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State v. Bates

July 29, 2010


On appeal from Superior Court of New Jersey, Law Division, Camden County, Indictment No. 06-05-1964.

Per curiam.


Submitted June 8, 2010

Before Judges Lihotz and Ashrafi.

Defendant Rodney Bates appeals from denial of his petition for post-conviction relief (PCR). We affirm.

The following facts were developed at a bench trial. Billy Joe Lane worked as a maintenance supervisor for the Village of Haddonfield apartment complex in Barrington, New Jersey. On March 8 and 9, 2006, Lane's crew repaired a rotting floor joist just outside apartment 262A, where defendant resided with Debra Hohing. The crew removed a small piece of flooring and replaced the joist. Lane testified that he thought the only work remaining on March 9 was to lay down carpet.

According to Lane, defendant complained to him that the work was not satisfactory. He told Lane that his crew was not going to finish the job and that he was going to call an inspector. Lane told defendant, "well f-- you. I'm going to get that work done."

According to Lane, defendant went into his apartment and came back out with a knife. Lane jumped back about three feet from defendant. Defendant told Lane, "This is what you're going -- going to get if you keep on doing it." Lane described the knife as a silver folding knife, about four fingers in length. He said defendant was "jamming it upwards."

Angel Montesino, a member of the maintenance crew, was in defendant's apartment repairing the bathroom faucet when the incident occurred. He heard commotion in the hallway. He looked and saw defendant's back. He did not see a knife but saw that defendant was making hand motions. Defendant then turned around and twisted his hand into his pocket, as if he was putting something into his pocket.

Lane called the complex manager, who called the police. Defendant got in his car and left. Defendant surrendered to police when they approached his car. No knife was recovered.

According to defendant, on March 8, Lane and his crew had removed flooring to repair the floor joist and defendant noticed that other joists were also rotted. He questioned Lane on the work they were doing. Lane cursed at defendant and refused to answer his questions, referring defendant to Montesino. Defendant and Hohing claimed that Lane's crew had finished the repair work on March 8. Dissatisfied with the repair work, defendant called a town inspector.

The next day, Montesino was repairing a faucet in defendant's bathroom, and defendant's front door was unlocked. Lane walked into defendant's apartment without knocking, getting one foot in the door. Defendant told Lane to get out. Lane left the apartment, and defendant locked the door. He then heard keys rattling outside his door. As Lane unlocked and opened the front door, defendant told him to get out. Lane left, screaming.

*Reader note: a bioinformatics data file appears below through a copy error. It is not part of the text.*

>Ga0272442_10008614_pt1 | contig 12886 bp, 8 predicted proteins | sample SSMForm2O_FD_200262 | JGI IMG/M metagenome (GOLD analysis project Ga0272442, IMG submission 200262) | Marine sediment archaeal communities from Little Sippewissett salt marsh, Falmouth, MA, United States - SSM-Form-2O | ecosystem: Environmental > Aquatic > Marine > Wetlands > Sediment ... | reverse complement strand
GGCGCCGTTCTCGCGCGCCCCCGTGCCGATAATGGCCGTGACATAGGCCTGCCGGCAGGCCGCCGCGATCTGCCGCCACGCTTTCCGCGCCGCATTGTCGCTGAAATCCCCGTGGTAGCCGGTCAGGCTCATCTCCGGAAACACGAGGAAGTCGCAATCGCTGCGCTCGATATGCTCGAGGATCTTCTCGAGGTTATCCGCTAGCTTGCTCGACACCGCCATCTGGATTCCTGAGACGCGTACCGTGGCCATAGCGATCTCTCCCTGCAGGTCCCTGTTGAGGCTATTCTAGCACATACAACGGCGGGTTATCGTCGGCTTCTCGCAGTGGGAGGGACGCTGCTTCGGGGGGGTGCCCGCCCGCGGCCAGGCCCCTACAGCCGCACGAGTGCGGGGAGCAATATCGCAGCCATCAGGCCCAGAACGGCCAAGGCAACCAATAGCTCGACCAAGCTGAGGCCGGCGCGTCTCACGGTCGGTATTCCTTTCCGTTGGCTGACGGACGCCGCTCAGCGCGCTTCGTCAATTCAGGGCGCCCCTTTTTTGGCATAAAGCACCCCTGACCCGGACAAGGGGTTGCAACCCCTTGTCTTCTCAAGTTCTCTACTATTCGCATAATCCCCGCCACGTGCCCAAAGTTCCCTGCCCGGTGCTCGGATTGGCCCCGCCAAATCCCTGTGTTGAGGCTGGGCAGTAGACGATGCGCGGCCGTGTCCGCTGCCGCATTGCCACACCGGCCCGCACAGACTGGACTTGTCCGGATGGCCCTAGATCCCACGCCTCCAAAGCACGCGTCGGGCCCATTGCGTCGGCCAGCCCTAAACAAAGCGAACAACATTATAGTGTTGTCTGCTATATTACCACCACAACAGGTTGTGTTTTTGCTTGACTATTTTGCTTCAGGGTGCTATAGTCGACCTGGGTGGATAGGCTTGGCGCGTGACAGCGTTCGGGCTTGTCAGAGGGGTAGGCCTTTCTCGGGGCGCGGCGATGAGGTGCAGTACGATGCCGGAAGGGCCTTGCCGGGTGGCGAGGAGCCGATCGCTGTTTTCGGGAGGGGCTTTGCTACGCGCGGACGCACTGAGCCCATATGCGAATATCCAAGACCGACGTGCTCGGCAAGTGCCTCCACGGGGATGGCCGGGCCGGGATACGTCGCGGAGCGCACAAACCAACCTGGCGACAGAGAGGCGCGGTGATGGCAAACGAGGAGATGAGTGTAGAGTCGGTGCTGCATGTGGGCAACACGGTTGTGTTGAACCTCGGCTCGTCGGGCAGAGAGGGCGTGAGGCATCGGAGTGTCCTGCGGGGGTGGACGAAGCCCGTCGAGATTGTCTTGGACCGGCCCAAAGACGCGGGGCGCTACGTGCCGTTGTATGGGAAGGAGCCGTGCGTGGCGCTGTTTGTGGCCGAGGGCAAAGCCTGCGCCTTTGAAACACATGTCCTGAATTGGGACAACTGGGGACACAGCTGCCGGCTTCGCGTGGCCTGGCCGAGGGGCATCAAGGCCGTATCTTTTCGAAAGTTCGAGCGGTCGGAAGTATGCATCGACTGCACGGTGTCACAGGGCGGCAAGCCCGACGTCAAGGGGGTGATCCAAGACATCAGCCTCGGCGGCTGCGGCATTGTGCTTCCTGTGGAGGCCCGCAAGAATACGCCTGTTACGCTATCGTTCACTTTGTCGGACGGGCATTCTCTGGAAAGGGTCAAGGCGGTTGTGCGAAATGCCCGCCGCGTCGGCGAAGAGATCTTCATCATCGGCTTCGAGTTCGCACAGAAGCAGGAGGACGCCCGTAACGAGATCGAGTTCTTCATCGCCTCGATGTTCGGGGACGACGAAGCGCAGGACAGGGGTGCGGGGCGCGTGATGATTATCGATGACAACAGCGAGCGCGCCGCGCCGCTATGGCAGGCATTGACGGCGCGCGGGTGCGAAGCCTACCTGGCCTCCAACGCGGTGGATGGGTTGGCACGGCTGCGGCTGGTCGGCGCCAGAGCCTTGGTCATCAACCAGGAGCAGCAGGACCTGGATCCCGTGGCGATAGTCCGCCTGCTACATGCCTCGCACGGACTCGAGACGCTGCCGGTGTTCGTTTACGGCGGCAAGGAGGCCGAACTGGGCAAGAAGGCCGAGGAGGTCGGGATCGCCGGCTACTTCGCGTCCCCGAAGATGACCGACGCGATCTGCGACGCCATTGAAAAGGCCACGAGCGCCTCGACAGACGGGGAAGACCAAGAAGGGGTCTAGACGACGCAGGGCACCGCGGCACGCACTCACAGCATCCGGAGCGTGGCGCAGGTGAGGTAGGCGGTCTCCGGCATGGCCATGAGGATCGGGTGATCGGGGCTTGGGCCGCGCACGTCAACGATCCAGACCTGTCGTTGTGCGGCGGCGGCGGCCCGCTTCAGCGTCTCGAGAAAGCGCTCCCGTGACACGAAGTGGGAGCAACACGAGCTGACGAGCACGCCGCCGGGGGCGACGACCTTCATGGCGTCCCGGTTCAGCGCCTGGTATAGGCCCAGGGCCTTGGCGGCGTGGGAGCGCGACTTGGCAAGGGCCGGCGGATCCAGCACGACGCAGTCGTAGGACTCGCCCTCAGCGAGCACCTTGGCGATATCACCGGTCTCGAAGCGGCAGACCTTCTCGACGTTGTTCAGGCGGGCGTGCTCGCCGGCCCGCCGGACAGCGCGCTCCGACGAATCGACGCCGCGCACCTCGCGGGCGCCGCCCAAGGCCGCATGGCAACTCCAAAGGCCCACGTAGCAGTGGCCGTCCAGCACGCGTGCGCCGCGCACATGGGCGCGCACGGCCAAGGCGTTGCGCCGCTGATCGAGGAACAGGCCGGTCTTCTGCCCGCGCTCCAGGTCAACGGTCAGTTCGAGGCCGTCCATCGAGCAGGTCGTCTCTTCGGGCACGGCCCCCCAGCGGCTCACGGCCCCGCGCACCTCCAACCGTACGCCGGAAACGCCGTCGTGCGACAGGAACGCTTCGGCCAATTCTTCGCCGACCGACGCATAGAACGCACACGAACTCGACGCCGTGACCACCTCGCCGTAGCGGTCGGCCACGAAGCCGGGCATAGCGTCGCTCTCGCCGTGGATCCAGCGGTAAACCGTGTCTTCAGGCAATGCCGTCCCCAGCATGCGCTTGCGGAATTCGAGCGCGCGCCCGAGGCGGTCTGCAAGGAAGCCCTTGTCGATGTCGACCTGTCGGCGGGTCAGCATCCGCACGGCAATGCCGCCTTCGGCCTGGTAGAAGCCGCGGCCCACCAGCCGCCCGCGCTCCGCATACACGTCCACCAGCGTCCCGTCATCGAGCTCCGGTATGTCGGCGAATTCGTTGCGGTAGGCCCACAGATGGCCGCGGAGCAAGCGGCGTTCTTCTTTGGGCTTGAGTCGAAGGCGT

Defendant testified he never threatened Lane and never brandished a knife. Defendant claimed Lane fabricated the story about the knife because defendant had contacted a town inspector. The defense also claimed that management had past issues with defendant, although the trial court noted that there had been at least five years since any conflict.

Defendant was charged with third-degree making terroristic threats, N.J.S.A. 2C:12-3a, (count one); third-degree possession of a weapon for an unlawful purpose, N.J.S.A. 2C:39-4d, (count two); and fourth-degree unlawful possession of a weapon, N.J.S.A. 2C:39-5d, (count three).

Defendant waived his right to a jury trial. A bench trial was held before Judge Louis R. Meloni on January 9, 2007. The judge found defendant guilty on all counts. Defendant moved for a new trial pursuant to Rule 3:20-1, seeking to introduce additional testimony. The court denied the motion. Defendant was sentenced to three years' probation on each count, to run concurrently, and statutory fees and penalties were also imposed.

Defendant filed a notice of appeal on May 7, 2007, but he withdrew the appeal on August 1, 2007. An order dismissing the appeal was entered on August 20, 2007.

Defendant then filed a PCR petition, which was denied on October 11, 2007, by Judge Irvin J. Snyder. On December 6, 2007, defendant filed another PCR petition. The court vacated its previous order pursuant to Rule 1:13-1 and designated defendant's petition as his first.

Defendant filed a pro se brief in support of PCR claiming ineffective assistance of counsel and violation of his due process rights because the State failed to produce a weapon. PCR counsel also filed a letter-brief on defendant's behalf claiming ineffective assistance of counsel in trial counsel's failure to object to inadmissible hearsay testimony and failure to investigate and present mitigating factors and to argue the overvaluing of aggravating factors at sentencing.

No evidentiary hearing was held on defendant's petition. On December 11, 2008, Judge Snyder denied defendant's petition, holding that it was procedurally barred under Rule 3:22-3 because appellate review was available and because defendant failed to establish a prima facie case of ineffective ...

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